As a physician, you have little control over managed care and governmental oversights, but you can improve your financial stability and profitability with careful planning and strategic decision-making.
Managing the financial aspects of a medical practice can be challenging, especially while navigating the increasing complexities of health care reimbursement systems. As a physician, you have little control over managed care and governmental oversights, but you can improve your financial stability and profitability with careful planning and strategic decision-making. Here are six specific areas you can control that will help enhance your practice finances, ensuring a healthier financial future.
Enhance coding and documentation practices
Evaluating coding and documentation mechanisms is a crucial first step toward maximizing reimbursement. Properly documenting patient encounters — including diagnoses, treatments, and procedures — is vital to ensure you are not overcoding or undercoding. Educate your clinical staff about proper documentation practices, emphasizing specificity and medical necessity. Regular audits and feedback sessions can help identify and rectify any coding or documentation deficiencies. Engaging certified coders or coding consultants can provide additional expertise, ensuring appropriate code selection and optimizing reimbursement. Remember that although management systems can help determine the proper code, it is ultimately your responsibility.
Ensure accurate billing
By controlling what and how patients are billed for services received, you can clearly communicate the complexity and extent of your patients’ medical care and ensure fair and accurate charges. It is critical that the proper amount is billed for each code and that the correct insurance company is billed. Additionally, you can use your clinical judgment to determine the appropriate level of service and billing codes that align with the patient’s condition and the resources used during the encounter. Accurate billing also helps promote transparency and trust in the health care system and reflects a high level of ethical standards for the practice.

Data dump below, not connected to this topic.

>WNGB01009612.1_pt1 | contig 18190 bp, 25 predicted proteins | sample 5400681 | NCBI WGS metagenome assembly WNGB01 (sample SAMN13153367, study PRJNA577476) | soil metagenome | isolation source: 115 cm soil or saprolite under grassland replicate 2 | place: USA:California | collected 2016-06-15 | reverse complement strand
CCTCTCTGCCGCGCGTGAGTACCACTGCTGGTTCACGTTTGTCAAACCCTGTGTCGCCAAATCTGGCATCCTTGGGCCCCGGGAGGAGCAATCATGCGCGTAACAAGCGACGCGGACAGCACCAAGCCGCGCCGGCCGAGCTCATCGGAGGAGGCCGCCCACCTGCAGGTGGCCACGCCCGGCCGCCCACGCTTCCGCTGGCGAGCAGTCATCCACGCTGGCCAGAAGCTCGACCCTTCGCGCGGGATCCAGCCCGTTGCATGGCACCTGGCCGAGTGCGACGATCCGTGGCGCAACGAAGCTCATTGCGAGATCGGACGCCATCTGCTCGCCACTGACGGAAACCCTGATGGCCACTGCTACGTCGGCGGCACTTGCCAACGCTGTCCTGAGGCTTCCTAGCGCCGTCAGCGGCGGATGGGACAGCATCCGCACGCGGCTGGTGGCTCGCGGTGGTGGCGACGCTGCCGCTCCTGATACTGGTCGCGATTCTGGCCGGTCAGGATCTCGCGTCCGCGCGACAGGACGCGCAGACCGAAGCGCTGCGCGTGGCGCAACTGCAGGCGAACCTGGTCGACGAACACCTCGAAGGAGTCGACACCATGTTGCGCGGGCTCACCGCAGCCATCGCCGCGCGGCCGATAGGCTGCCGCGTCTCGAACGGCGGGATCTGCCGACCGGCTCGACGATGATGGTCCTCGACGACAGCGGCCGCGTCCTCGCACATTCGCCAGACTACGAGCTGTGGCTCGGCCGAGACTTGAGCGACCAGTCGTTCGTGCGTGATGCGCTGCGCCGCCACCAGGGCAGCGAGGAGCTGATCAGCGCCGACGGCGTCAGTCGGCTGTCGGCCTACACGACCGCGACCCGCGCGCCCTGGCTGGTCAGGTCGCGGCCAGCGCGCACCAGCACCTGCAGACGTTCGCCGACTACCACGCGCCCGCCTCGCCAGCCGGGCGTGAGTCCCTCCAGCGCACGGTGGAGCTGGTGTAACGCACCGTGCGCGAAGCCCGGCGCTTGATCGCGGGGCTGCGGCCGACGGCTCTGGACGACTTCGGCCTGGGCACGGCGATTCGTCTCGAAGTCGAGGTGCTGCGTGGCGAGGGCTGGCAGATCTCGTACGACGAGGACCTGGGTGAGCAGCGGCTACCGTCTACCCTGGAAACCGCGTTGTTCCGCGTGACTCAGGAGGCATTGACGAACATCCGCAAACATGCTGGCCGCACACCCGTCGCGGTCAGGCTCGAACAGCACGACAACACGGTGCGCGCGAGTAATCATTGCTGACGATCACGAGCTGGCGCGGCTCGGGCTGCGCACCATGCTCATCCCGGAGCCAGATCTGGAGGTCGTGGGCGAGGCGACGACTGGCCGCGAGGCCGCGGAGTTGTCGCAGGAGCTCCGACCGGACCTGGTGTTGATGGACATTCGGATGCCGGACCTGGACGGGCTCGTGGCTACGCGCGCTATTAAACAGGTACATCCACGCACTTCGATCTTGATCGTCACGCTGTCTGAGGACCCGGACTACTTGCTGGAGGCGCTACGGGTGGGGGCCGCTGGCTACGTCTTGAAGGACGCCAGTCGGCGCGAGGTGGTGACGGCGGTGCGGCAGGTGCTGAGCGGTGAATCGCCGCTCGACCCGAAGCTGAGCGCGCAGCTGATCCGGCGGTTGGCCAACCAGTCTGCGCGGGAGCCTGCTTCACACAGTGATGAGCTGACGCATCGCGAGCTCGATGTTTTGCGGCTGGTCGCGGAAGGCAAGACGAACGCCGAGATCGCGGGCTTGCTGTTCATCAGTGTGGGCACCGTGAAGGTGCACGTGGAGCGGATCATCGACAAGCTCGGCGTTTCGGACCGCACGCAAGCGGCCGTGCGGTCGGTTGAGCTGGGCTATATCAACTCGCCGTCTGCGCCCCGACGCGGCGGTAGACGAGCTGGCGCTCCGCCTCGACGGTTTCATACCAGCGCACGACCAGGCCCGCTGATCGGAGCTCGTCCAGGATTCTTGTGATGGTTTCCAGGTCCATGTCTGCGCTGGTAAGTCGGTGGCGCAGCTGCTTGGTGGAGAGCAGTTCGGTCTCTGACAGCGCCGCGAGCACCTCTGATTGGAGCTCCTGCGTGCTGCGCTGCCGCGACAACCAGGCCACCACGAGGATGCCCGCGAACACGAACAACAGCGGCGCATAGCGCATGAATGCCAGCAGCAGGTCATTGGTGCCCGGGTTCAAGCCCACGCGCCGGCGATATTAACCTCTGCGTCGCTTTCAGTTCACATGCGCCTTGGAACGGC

Maintain bill collections
In addition to establishing accurate coding and billing practices, bill collecting is another critical area to be in control of. Billing personnel must be well trained in circumventing obstacles and hurdles presented by insurance companies. These obstacles include required pre-authorizations, paying less than your contract allows, and even flat-out ignoring claims. In addition, your billing staff must keep up to date with specific policies, coverage criteria and billing requirements of many different insurance companies. By staying on top of the latest changes and regulations, they are better equipped to submit accurate claims and avoid potential denials or delays.
Properly manage cash flow
One significant error we often see is allowing idle cash to build up in a practice. Avoid this issue by regularly working with your practice consultant to determine appropriate reserve levels and accurately forecast expenses so excess cash flow can be distributed to the owners at regular intervals. Although 401(k) plans with profit sharing can certainly help accelerate retirement savings and tax deductions, don’t get caught off guard by high year-end profit-sharing calculations. Be sure to coordinate with your plan adviser to estimate the total amount needed to contribute for the practice and escrow money each month in anticipation.
Structure consistent income
In the long run, establishing structured and consistent income is a more practical and manageable compensation plan rather than relying on periodic large bonuses. Although some physicians set low salaries to be conservative and then receive large bonuses, or “true-ups,” this system makes it very challenging to maintain regular personal savings or investments. Not to mention those pesky surprise expenses that always seem to rear their heads right about the time bonuses are paid, interfering with savings intentions. A better strategy is to set your salary at 70% to 80% of anticipated production so you can automate saving toward personal goals, then use smaller bonuses toward one-time expenses and paying down debt.
Create a healthy culture
An important last step is building and maintaining a positive and healthy workplace culture. Recognize that you are not only a medical provider but also a leader and the person who sets the tone and controls the culture. Be intentional about developing yourself as a leader. Read books, attend leadership conferences, and even invest the time and money to work with a qualified coach.
Thomas R. Loeblein, CHBC, CFP, is president and CEO at Healthcare Management Consultants.
Shane Tenny, CFP, is the managing partner and a financial planner at Spaugh Dameron Tenny, LLC.